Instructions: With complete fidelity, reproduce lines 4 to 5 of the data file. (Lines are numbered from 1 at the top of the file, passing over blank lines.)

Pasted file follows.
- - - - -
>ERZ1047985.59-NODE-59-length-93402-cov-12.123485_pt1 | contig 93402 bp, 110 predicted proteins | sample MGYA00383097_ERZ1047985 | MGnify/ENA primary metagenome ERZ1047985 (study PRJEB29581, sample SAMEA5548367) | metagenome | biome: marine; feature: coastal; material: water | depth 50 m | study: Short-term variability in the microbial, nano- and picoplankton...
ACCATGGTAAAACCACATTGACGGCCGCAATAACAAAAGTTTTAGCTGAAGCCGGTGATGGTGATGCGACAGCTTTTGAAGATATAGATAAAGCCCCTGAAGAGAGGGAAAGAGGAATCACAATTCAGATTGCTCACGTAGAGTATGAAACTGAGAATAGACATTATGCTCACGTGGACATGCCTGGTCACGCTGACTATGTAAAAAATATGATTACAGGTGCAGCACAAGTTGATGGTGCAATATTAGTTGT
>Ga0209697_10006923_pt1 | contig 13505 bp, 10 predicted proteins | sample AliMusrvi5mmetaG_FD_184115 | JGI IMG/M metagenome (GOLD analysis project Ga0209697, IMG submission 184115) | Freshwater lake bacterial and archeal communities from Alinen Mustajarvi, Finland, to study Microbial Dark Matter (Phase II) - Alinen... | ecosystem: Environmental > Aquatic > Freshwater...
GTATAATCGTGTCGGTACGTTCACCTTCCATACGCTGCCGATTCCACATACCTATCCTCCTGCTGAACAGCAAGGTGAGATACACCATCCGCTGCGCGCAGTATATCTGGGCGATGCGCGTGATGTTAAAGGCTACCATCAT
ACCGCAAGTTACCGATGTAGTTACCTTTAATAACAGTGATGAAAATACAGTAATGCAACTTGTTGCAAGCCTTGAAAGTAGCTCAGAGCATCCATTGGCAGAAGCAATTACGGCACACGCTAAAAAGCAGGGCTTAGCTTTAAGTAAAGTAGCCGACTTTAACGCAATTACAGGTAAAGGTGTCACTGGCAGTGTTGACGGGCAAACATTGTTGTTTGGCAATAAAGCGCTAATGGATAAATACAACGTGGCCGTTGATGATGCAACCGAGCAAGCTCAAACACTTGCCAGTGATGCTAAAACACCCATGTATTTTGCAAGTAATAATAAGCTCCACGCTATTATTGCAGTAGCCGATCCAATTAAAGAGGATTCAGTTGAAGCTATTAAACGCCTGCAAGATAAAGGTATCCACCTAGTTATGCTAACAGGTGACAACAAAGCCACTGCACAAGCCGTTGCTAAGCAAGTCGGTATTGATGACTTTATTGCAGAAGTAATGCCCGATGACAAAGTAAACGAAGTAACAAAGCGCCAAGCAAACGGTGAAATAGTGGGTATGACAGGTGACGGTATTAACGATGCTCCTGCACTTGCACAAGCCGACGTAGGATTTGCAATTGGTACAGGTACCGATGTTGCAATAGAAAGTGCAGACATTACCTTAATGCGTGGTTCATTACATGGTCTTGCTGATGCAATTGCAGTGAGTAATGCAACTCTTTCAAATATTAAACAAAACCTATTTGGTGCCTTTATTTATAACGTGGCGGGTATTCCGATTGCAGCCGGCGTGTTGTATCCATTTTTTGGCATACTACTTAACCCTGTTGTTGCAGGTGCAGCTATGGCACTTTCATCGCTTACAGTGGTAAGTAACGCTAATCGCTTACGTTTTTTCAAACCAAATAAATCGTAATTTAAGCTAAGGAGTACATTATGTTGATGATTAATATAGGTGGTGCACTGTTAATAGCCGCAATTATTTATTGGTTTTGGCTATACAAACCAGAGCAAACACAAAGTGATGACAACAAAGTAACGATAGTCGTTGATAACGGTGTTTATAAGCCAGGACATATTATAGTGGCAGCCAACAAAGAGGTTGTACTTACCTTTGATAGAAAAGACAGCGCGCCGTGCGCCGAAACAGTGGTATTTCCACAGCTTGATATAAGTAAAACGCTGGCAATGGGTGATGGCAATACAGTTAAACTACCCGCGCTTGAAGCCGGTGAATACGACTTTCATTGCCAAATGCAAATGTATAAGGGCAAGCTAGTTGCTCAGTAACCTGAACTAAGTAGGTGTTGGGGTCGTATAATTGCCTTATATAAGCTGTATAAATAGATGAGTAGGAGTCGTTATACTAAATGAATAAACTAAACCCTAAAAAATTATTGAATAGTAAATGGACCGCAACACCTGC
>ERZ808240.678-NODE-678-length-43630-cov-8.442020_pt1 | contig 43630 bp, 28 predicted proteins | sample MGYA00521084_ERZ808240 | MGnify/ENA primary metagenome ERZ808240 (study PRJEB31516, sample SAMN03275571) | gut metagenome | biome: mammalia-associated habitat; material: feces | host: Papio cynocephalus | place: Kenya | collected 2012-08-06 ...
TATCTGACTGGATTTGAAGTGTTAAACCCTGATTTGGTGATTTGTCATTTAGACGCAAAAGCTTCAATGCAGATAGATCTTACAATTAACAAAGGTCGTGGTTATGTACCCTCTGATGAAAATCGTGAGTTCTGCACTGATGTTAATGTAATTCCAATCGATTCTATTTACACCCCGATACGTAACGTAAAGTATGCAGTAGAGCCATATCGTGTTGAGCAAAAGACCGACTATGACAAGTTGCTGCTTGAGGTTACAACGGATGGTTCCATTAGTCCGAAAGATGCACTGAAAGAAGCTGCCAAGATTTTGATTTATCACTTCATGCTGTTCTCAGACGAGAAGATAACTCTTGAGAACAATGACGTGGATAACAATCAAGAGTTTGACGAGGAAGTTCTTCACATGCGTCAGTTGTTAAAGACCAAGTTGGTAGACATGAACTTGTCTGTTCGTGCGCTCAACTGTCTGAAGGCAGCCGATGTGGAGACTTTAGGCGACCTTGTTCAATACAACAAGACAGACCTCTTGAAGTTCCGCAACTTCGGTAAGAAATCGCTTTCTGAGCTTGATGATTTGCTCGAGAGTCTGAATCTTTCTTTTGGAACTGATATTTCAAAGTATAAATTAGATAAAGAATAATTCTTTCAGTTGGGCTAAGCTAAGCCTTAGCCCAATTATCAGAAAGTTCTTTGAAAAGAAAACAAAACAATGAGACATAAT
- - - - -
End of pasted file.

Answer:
GTATAATCGTGTCGGTACGTTCACCTTCCATACGCTGCCGATTCCACATACCTATCCTCCTGCTGAACAGCAAGGTGAGATACACCATCCGCTGCGCGCAGTATATCTGGGCGATGCGCGTGATGTTAAAGGCTACCATCAT
ACCGCAAGTTACCGATGTAGTTACCTTTAATAACAGTGATGAAAATACAGTAATGCAACTTGTTGCAAGCCTTGAAAGTAGCTCAGAGCATCCATTGGCAGAAGCAATTACGGCACACGCTAAAAAGCAGGGCTTAGCTTTAAGTAAAGTAGCCGACTTTAACGCAATTACAGGTAAAGGTGTCACTGGCAGTGTTGACGGGCAAACATTGTTGTTTGGCAATAAAGCGCTAATGGATAAATACAACGTGGCCGTTGATGATGCAACCGAGCAAGCTCAAACACTTGCCAGTGATGCTAAAACACCCATGTATTTTGCAAGTAATAATAAGCTCCACGCTATTATTGCAGTAGCCGATCCAATTAAAGAGGATTCAGTTGAAGCTATTAAACGCCTGCAAGATAAAGGTATCCACCTAGTTATGCTAACAGGTGACAACAAAGCCACTGCACAAGCCGTTGCTAAGCAAGTCGGTATTGATGACTTTATTGCAGAAGTAATGCCCGATGACAAAGTAAACGAAGTAACAAAGCGCCAAGCAAACGGTGAAATAGTGGGTATGACAGGTGACGGTATTAACGATGCTCCTGCACTTGCACAAGCCGACGTAGGATTTGCAATTGGTACAGGTACCGATGTTGCAATAGAAAGTGCAGACATTACCTTAATGCGTGGTTCATTACATGGTCTTGCTGATGCAATTGCAGTGAGTAATGCAACTCTTTCAAATATTAAACAAAACCTATTTGGTGCCTTTATTTATAACGTGGCGGGTATTCCGATTGCAGCCGGCGTGTTGTATCCATTTTTTGGCATACTACTTAACCCTGTTGTTGCAGGTGCAGCTATGGCACTTTCATCGCTTACAGTGGTAAGTAACGCTAATCGCTTACGTTTTTTCAAACCAAATAAATCGTAATTTAAGCTAAGGAGTACATTATGTTGATGATTAATATAGGTGGTGCACTGTTAATAGCCGCAATTATTTATTGGTTTTGGCTATACAAACCAGAGCAAACACAAAGTGATGACAACAAAGTAACGATAGTCGTTGATAACGGTGTTTATAAGCCAGGACATATTATAGTGGCAGCCAACAAAGAGGTTGTACTTACCTTTGATAGAAAAGACAGCGCGCCGTGCGCCGAAACAGTGGTATTTCCACAGCTTGATATAAGTAAAACGCTGGCAATGGGTGATGGCAATACAGTTAAACTACCCGCGCTTGAAGCCGGTGAATACGACTTTCATTGCCAAATGCAAATGTATAAGGGCAAGCTAGTTGCTCAGTAACCTGAACTAAGTAGGTGTTGGGGTCGTATAATTGCCTTATATAAGCTGTATAAATAGATGAGTAGGAGTCGTTATACTAAATGAATAAACTAAACCCTAAAAAATTATTGAATAGTAAATGGACCGCAACACCTGC